People have very different mechanisms for selecting their specific numbers and, it must be said, that given the random nature of the draw, there is no proven right or wrong way. However, there is, arguably, one set of numbers which may significantly reduce your odds of winning should you choose to play them.
The theory is this: you should not select numbers that have a coincidental relationship.
One of the most popular number selections is that of 1,2,3,4,5,6. Mathematically these numbers should have the same probability of appearing as any random selection of six numbers. Yet, by asking for numbers that have a coincidental relationship you are also reducing your chances of winning.
This applies to any set of numbers that have a coincidental relationship…consecutive, all even or all odd, multiples of a number.
Equally, it might apply to the number’s positioning on the playing card – all down the left hand side or choosing the four corners and two others. By selecting numbers that have a relationship you are asking for a coincidence to occur.
This is very different from an individual’s selection where they base their numbers on those that have personal meaning for them, for example, on family birthdays. This effectively amounts to a random number selection.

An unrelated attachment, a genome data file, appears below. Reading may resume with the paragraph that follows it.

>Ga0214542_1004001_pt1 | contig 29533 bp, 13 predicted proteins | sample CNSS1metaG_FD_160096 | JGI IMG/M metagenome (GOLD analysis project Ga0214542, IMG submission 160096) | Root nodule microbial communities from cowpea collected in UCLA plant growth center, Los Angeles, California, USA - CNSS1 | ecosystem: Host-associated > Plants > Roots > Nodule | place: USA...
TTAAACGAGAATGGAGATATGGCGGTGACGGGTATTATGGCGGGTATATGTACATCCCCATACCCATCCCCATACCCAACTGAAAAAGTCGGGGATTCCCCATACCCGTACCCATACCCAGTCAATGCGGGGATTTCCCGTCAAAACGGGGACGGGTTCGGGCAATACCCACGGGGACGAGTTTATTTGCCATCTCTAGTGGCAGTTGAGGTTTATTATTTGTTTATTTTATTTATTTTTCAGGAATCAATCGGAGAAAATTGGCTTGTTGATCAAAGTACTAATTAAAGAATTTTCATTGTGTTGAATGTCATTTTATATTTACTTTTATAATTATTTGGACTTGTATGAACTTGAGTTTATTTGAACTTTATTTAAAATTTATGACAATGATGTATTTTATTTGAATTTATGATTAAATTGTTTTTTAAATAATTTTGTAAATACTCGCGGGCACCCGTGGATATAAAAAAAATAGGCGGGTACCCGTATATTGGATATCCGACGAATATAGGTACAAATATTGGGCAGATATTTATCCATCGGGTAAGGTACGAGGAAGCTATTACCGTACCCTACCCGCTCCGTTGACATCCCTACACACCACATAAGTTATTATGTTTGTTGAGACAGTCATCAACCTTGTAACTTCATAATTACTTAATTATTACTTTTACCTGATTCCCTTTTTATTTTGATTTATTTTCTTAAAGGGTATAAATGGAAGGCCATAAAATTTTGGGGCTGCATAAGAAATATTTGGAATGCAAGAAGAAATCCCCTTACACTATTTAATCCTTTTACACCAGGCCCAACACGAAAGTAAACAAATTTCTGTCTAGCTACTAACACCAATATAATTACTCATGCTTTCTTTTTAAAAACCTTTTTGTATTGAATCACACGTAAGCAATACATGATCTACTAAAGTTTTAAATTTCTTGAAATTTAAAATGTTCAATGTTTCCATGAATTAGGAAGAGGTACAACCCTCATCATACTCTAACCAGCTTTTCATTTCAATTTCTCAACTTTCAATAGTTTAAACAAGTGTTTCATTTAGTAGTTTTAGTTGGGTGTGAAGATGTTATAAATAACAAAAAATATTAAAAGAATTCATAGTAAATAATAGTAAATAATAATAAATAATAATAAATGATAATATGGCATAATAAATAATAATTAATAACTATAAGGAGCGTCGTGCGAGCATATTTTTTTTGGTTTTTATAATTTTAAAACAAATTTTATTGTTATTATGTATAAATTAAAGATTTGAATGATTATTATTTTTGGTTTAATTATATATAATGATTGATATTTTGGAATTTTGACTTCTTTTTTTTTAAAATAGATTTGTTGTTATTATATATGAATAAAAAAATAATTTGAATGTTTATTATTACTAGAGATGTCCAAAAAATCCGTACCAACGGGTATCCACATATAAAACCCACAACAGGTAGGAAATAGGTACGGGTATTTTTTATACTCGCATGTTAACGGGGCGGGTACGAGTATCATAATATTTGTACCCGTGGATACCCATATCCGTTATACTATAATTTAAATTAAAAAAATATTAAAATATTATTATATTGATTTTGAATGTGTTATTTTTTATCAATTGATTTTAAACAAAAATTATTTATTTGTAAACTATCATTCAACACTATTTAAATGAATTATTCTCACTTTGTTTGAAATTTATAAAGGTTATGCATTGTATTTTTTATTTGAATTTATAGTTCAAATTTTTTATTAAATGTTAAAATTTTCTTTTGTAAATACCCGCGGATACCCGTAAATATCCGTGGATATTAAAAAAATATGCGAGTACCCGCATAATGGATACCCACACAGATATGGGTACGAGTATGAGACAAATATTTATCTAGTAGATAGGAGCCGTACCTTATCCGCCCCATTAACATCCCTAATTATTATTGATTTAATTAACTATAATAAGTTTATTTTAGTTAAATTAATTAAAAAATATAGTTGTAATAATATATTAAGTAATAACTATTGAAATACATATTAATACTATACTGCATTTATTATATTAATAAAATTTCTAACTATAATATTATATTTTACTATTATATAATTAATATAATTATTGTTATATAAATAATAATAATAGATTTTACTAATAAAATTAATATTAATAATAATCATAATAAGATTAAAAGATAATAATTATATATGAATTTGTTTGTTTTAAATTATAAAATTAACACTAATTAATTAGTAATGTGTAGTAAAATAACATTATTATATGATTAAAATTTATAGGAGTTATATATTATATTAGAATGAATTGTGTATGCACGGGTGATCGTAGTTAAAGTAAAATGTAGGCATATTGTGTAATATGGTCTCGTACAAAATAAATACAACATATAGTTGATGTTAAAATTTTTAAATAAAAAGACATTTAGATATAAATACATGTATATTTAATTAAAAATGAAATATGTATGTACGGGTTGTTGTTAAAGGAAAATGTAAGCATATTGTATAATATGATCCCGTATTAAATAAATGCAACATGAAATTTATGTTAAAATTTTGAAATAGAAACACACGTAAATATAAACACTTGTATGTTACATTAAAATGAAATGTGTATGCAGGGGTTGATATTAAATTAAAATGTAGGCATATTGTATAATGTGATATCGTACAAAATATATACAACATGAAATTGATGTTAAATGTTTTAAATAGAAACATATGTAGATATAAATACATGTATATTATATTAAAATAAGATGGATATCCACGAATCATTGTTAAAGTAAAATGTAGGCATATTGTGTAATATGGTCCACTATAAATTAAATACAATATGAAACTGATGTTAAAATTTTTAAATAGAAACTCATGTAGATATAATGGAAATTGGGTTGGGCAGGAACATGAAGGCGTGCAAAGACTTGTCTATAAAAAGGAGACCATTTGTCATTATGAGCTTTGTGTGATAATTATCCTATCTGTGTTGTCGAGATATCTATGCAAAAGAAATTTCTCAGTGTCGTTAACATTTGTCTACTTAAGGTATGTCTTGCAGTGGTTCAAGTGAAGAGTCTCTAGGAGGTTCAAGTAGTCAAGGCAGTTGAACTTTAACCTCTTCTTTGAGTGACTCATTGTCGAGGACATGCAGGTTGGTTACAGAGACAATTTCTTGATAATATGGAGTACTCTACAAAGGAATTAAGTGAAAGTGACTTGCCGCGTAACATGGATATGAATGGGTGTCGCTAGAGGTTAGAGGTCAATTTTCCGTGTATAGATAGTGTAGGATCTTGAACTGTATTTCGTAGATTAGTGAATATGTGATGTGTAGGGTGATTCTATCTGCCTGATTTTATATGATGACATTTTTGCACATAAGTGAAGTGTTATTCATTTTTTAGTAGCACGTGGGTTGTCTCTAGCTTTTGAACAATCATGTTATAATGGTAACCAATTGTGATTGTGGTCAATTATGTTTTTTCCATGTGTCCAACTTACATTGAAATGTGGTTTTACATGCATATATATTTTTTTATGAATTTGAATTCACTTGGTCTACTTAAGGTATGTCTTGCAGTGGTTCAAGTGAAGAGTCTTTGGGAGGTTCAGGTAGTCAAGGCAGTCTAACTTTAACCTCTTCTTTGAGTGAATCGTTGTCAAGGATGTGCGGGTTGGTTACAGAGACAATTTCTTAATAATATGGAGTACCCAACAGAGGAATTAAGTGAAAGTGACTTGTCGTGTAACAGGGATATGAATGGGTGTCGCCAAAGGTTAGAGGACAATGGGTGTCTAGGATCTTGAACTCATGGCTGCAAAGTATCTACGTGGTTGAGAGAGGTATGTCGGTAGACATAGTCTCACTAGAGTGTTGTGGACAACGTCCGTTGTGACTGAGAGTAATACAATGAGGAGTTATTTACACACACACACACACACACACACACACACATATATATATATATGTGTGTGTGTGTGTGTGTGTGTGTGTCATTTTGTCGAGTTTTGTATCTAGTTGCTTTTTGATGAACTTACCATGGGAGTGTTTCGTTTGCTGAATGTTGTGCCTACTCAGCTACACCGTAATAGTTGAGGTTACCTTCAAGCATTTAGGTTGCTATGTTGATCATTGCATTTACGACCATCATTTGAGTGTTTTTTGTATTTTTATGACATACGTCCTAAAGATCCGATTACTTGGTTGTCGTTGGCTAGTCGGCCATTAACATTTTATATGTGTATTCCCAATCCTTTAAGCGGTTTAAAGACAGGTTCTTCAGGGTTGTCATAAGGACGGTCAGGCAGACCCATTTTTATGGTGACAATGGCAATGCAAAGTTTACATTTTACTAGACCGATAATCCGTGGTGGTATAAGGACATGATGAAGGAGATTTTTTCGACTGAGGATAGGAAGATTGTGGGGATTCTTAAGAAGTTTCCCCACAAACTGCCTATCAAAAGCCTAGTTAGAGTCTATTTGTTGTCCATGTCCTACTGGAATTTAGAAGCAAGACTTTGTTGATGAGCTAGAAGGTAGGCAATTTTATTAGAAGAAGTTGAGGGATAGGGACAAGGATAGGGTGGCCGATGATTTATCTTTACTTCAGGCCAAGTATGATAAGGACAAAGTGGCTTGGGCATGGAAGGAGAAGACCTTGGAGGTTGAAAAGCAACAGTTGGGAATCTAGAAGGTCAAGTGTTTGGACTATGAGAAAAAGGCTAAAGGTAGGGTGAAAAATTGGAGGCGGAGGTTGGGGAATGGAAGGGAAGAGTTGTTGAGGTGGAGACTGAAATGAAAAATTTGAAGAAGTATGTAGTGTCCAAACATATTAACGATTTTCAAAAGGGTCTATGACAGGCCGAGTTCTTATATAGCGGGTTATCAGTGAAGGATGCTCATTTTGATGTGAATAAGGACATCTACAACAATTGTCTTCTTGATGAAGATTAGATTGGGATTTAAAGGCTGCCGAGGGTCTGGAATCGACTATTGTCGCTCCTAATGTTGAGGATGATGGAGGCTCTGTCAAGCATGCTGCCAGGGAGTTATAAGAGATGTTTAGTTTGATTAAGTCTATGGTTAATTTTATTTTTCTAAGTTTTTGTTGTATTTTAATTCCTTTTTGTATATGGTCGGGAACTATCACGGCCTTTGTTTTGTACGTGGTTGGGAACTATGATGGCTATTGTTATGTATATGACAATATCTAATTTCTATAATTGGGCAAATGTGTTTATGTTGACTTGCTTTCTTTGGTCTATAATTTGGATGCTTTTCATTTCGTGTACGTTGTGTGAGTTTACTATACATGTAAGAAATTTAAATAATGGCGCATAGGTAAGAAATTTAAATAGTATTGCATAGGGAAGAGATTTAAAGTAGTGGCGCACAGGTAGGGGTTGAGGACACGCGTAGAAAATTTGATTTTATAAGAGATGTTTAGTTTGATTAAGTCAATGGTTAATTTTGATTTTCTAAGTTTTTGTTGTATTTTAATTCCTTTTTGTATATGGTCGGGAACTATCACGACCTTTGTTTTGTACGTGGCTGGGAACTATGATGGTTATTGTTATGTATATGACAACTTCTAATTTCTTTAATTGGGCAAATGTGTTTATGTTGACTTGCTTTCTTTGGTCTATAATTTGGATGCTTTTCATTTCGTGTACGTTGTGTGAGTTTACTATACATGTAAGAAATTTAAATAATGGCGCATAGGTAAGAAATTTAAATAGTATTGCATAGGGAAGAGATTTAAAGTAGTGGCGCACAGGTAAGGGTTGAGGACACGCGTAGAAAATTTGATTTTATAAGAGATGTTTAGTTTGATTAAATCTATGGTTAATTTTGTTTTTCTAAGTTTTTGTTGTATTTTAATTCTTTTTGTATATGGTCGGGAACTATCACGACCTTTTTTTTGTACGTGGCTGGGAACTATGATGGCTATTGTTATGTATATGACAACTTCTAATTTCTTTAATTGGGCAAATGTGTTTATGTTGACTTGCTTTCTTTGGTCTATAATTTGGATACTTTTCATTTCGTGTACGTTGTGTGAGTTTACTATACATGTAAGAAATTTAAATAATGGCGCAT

Similarly, the lucky dip option is a random selection of numbers. There is no coincidence between them. It merely replaces your own selection. There may, arguably, be a coincidental relationship if the number selecting machines were related. But they are not.
Now mathematically, probability-wise, this theory is a non-starter. Six numbers with a coincidental relationship are as equally likely to be drawn as any six random numbers. This theory struggles for any mathematical credibility. Yet there is a logicality to it. It would seem to make sense.
Compare the selection of lottery numbers to looking for a needle in a haystack, on finding one you then see that there are five others in a line next to it. That would be a remarkable coincidence. One would naturally suspect there to be other forces at work in the arrangement of such an eventuality. You can hear the clamour already: “It must be rigged.” “That can’t be for real.” “Somebody’s fixed that.”
Technically, mathematically, it’s not impossible for those coincidental numbers to be selected. It’s just highly unlikely. Whether or not their likelihood can be measured I don’t know – I am no mathematician.
For me, by selecting six numbers with a coincidental relationship, you might just be making it less likely for you to be a winner.
We should also look at the historical evidence. Has there ever been six numbers with a coincidental relationship? The Lotto draw started in 1994 with an additional Wednesday draw being added in 1997. Although I haven’t been through each individual draw I am unaware of any startling coincidental relationship.
Similarly, other countries have their own lotteries. Have any of them produced a series of numbers that have had a coincidental relationship? What is the closest there has been to a coincidental relationship?
Whether this theory has any validity or not my advice would be to select numbers that don’t have a coincidental relationship. That way, you’re not asking for that extra eventuality. After all, why make it harder for yourself?
©Copyright Steve Oxley 2020